]]>Fully compressible magnetohydrodynamic (MHD) turbulence is investigated in the framework of the multiple-scale direct-interaction approximation. With the aid of the propagators (correlation and Green’s functions), fluctuating fields are solved, and turbulent correlations are estimated in highly compressible turbulence. We focus on the expression of the turbulent electromotive force (EMF). Obliqueness between the mean magnetic field and the mean-density gradient, the mean internal density gradient and the non-equilibrium mean velocity contributes to the EMF in the presence of the density variance, which is ubiquitous in turbulence in strongly variable density flows such as the shock-front region. This density-variance effect is expected to locally enhance the turbulence intensity across the shock front, leading to a fast reconnection.

]]>We want to study the connections between the magnetic field generated inside the Sun and the solar wind impacting Earth, especially the influence of north–south asymmetry on the magnetic and velocity fields. We study a solar-like 11-year cycle in a quasi-static way: an asymmetric dynamo field is generated through a 2.5-dimensional (2.5-D) flux-transport model with the Babcock–Leighton mechanism, and then is used as bottom boundary condition for compressible 2.5-D simulations of the solar wind. We recover solar values for the mass loss rate, the spin-down time scale and the Alfvén radius, and are able to reproduce the observed delay in latitudinal variations of the wind and the general wind structure observed for the Sun. We show that the phase lag between the energy of the dipole component and the total surface magnetic energy has a strong influence on the amplitude of the variations of global quantities. We show in particular that the magnetic torque variations can be linked to topological variations during a magnetic cycle, while variations in the mass loss rate appear to be driven by variations of the magnetic energy.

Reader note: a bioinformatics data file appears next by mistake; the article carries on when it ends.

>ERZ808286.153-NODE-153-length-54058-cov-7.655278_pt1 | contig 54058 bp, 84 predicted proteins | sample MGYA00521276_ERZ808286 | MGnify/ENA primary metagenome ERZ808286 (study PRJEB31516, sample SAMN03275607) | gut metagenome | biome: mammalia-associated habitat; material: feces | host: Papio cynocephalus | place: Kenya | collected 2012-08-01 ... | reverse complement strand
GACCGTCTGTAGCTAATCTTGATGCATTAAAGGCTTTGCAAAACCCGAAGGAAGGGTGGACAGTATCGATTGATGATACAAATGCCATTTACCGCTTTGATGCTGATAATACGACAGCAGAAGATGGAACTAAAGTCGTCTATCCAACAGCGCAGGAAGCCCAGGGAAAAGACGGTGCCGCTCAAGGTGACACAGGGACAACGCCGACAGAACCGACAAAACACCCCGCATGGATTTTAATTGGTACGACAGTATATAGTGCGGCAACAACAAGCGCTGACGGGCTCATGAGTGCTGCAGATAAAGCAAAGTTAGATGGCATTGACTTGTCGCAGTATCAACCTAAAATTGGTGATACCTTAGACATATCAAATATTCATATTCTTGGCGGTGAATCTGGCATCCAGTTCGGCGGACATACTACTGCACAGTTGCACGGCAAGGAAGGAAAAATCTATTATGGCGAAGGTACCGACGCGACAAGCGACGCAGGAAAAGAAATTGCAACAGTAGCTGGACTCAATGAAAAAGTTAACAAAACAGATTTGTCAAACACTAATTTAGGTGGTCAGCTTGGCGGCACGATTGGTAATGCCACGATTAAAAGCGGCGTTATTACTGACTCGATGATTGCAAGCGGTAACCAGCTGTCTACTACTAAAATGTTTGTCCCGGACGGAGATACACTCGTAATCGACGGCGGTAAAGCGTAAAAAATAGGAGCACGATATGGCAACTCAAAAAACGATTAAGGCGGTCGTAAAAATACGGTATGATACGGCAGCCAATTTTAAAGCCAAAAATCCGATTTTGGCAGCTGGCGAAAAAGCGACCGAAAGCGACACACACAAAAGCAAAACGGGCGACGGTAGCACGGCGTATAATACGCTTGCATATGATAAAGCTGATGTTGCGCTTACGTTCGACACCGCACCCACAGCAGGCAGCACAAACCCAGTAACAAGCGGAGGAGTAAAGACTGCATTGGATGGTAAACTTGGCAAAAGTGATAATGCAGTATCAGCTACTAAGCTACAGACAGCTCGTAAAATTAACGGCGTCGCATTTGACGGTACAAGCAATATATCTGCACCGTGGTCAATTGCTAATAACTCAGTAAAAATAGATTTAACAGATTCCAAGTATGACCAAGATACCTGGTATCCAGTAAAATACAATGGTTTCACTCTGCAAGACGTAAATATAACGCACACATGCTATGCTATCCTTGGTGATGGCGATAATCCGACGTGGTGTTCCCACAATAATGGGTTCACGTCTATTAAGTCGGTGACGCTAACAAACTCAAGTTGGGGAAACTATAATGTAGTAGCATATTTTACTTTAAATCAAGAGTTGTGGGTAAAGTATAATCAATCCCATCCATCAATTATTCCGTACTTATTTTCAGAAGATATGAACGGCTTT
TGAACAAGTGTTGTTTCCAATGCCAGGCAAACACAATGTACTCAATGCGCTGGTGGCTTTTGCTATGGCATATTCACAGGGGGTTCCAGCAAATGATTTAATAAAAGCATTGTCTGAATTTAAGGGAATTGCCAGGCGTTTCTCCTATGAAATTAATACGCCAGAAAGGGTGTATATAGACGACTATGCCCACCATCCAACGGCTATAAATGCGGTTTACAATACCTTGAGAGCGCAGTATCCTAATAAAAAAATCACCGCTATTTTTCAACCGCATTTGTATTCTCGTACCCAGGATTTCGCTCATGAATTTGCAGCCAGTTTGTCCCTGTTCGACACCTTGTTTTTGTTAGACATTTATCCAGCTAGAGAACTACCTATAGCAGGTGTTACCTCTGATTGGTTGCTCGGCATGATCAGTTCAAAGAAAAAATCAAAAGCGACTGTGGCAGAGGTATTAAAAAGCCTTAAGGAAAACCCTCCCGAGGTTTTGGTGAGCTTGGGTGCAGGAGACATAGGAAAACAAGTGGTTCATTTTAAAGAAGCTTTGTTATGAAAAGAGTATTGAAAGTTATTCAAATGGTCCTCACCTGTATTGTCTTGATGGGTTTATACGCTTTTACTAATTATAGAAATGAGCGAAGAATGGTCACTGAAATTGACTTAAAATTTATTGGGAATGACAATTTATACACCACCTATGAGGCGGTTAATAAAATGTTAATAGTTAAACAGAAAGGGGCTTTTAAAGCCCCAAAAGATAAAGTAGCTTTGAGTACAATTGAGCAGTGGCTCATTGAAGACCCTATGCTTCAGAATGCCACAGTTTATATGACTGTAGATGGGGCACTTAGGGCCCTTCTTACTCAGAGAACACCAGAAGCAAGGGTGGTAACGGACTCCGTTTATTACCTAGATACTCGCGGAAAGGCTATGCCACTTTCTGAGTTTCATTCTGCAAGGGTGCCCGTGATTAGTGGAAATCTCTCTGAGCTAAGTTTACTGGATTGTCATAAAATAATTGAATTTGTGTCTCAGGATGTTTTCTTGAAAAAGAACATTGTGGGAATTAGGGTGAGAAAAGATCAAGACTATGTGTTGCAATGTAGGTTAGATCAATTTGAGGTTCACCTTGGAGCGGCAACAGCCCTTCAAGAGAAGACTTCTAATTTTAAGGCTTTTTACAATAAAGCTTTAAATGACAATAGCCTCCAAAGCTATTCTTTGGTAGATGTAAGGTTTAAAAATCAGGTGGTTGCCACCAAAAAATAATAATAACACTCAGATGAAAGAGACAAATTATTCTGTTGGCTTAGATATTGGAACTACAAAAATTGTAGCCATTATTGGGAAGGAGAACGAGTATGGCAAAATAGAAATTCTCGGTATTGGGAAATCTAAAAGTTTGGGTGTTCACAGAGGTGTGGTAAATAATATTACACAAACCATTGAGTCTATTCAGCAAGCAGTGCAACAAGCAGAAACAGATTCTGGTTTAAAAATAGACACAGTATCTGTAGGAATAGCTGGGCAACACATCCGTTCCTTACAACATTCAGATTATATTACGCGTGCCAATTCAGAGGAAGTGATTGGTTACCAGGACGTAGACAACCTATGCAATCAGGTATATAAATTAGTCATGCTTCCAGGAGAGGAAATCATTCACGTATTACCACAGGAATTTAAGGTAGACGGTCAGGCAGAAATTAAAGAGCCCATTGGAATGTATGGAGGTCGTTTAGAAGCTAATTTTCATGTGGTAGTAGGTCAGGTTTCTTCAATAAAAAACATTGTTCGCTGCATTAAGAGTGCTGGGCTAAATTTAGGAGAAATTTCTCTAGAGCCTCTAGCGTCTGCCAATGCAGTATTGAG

]]>We investigate the onset of the classical magnetohydrodynamic (MHD) tearing instability (TI) and focus on non-modal (transient) growth rather than the tearing mode. With the help of pseudospectral theory, the operators of the linear equations are shown to be highly non-normal, resulting in the possibility of significant transient growth at the onset of the TI. This possibility increases as the Lundquist number increases. In particular, we find evidence, numerically, that the maximum possible transient growth, measured in the -norm, for the classical set-up of current sheets unstable to the TI, scales as on time scales of for . This behaviour is much faster than the time scale when the solution behaviour is dominated by the tearing mode. The size of transient growth obtained is dependent on the form of the initial perturbation. Optimal initial conditions for the maximum possible transient growth are determined, which take the form of wave packets and can be thought of as noise concentrated at the current sheet. We also examine how the structure of the eigenvalue spectrum relates to physical quantities.